You may beat that person this year because of some extra points from ‘selling out’ this year, but they are going to have a head start over you next year. Over 2 or more years, they will continue to make progress faster than you… especially if you get ‘tweaked’ during the Open trying to get a every single point possible each year.

It is bad for your ‘mental game’

It should be no surprise that the Open is a huge mental struggle for just about everyone. Not knowing the workouts. Seeing people’s scores, then seeing people pass you at the last minute. Watching your own score drop as other people log their scores…

Many people ‘opt out’ of the Open just for these reasons. It is just ‘too hard’ on them mentally!

By planning on doing the workout one time, you are giving yourself the permission to move on. Once your workout is complete, the stress should be over.

It is done. You can move on.

You can focus on getting back to your training and you can avoid checking the leaderboard every 17.3 minutes. You can focus on the movements that are likely to come out in the next workouts and/or getting ready for the next competition (whether that is Regionals, a local competition, or the next Open).

It is also important to mention that doing it once gives you comfort. There will be a nemesis (or 3) that you know you are better than. You will wonder how they bested you or did so well on a particular workout. A lot of the time, these folks are doing it multiple times to take advantage of the format. Take to heart that they aren’t necessarily better than you, but they clearly don’t have the bigger picture in mind.

Some notes about when a ‘repeat’ might be a good idea

All of this said, there are times when a repeat or two might be a good idea.

  • If you really ‘botched’ the first attempt (because of a bad strategy, pacing, a rule misunderstanding, etc.).
  • If there are ‘weird’ rules. Things like having to do a max effort lift immediately after a metcon, having to do a certain number of reps to ‘break through’ to another round, etc.
  • If you failed at a movement that you were close to getting. Almost getting that muscle up, or snatching that next barbell load come to mind.
  • If it is your final year competing, you may want to ‘leave your mark’ and maximize your score.
  • If you are ‘on the cusp’ of qualifying for the next level. Age Qualifiers have a pretty open field for their online Regional. Last year, they also used your Open ranking as a ‘workout’ rank for scoring purposes. Many of these folks are going to need to consider re-dos into their plans (but it shouldn’t be a core strategy).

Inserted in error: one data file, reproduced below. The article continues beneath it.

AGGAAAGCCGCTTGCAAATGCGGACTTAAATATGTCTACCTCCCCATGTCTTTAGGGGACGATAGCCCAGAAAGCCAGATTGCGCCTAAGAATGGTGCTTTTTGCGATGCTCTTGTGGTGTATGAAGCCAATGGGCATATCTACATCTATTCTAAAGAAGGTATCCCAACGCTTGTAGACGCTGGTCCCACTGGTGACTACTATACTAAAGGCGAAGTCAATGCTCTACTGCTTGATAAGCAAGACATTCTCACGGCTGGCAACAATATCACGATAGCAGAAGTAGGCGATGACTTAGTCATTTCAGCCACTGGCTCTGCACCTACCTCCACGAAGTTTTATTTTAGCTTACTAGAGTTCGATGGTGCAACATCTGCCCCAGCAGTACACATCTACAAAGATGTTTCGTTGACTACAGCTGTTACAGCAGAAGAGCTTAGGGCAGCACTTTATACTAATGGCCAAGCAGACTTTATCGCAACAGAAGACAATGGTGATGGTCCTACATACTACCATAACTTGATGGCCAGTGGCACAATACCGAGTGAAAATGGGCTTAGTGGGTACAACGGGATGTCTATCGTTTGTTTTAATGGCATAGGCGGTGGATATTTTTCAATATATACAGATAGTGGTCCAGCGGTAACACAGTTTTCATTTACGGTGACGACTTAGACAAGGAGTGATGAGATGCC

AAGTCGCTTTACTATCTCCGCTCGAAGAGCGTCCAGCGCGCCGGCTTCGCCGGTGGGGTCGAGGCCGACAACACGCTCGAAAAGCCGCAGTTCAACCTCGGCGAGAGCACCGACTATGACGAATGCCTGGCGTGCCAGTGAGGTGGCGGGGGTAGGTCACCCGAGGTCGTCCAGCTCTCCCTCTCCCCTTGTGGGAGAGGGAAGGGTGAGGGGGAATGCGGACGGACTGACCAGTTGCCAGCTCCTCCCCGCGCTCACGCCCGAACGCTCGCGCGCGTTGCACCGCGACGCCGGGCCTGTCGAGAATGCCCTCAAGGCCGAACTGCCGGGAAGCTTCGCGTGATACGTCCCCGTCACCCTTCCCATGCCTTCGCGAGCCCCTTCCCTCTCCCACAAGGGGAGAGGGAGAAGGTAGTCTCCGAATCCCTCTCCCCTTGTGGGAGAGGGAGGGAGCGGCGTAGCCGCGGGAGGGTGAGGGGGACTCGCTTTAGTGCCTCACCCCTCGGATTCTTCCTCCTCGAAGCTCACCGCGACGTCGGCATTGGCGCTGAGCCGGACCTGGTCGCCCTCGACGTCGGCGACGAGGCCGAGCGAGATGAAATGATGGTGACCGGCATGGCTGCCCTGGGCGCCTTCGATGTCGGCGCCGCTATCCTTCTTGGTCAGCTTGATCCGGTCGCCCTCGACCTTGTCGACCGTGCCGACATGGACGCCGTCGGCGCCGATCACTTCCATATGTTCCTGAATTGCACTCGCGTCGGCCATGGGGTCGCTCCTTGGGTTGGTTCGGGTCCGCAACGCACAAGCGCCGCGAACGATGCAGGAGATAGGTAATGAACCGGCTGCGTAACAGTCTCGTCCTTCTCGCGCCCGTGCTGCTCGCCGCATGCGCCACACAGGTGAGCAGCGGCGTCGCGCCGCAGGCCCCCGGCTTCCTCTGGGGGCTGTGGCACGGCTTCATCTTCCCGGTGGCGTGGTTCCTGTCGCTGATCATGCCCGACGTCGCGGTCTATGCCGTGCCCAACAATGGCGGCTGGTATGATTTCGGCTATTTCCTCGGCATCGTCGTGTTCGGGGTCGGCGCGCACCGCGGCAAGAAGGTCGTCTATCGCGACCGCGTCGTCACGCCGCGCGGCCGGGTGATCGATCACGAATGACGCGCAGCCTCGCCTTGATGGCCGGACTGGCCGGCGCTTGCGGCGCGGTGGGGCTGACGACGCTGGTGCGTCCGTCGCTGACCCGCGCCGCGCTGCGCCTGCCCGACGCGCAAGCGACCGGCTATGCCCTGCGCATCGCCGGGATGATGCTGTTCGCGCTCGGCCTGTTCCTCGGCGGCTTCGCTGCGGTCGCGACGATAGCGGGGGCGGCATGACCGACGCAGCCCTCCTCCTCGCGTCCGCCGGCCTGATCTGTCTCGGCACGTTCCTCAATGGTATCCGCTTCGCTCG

• If you are going to score for your team (and that matters to you and your gym). Team scores usually combine reps/time/load, so if that repeat is going to earn a few reps for your team and your friends, you may want to do it to support the ‘bigger picture’.

An important note on expectations of coaches/gym owners

Unfortunately, it is all too easy for your coach or gym owner to get caught up in the heat of the moment and how good you are doing. Generally, they want you to do great for your you… but, whether they know it or not, your performance also represents them to a degree.

Without admitting it (to you or themselves), they will sometimes push you to repeat for an extra rep or two because it will make them (and the gym) look better. 

I too have been caught up in how great my athletes are doing, wanting them to have a great showing, and… make me and my gym look good. It took me years to see the bigger picture and plan for the future (and to put my ego in check). Even after I had realized this, I had assistant coaches that never learned the lesson and who were always trying everything to win ‘now’ (at the potential detriment to the future dynasty).

Ultimately, you need to do what is right for you. Your coach may be disappointed. Some of your friends at the gym may be disappointed. But a great coach won’t pressure you to repeat at the wrong times, risking injury and stalling gains, because of their ego. Great friends will understand (once you explain it).


One last thing...

Do not assume that you can re-do workouts in your gym as much as you'd like. The CrossFit Open is a TON of extra work for the coaches and gym owners.

  • Organizing heats,
  • setting up the gym,
  • judging,
  • approving scores,
  • dealing with discrepancies,
  • coaching during the heats,
  • consoling people who aren't happy,
  • dealing with people who are upset with another person 'getting away' with something
  • And more!

Even if you have determined that a repeat is something that you absolutely want to do, DO NOT ASSUME YOU CAN JUST COME BACK AND DO IT WHENEVER YOU LIKE, and that the gym/judges are going to bend over backwards to help you. 

Ask politely if there is a possibility of doing it again, and what would be the best day and time for you to do it. Any time you are repeating a workout, the coaches (who have to be there to open the gym), and the judge, are doing you a HUGE FAVOR. You are going to have to be the one with a flexible schedule (do not ask them to come in around your schedule). Offer to pay an extra drop in fee if, and definitely give them a 'thank you' gift (a note, gift card, coffee, etc.).

Keep in mind that if you are asking to do a repeat, so probably are others. And if they let 'some' people do it, then everyone gets the chance. This adds significantly to the workload, and you have to remember that all of this extra work is on top of the regular day to day operations of the gym! Some gyms have a '1 repeat' or '2 repeats' max to help limit the amount of extra work, and to limit the 'repeat mania' that some folks get into. You should consider holding yourself to something similar. Your coaches will love you for it!


I hope this helps you understand some of the strategies behind doing repeat workouts, and how it all fits into the bigger picture.

Remember that it isn’t about where you finish this year. It is about how this year made you better.

Thrive on.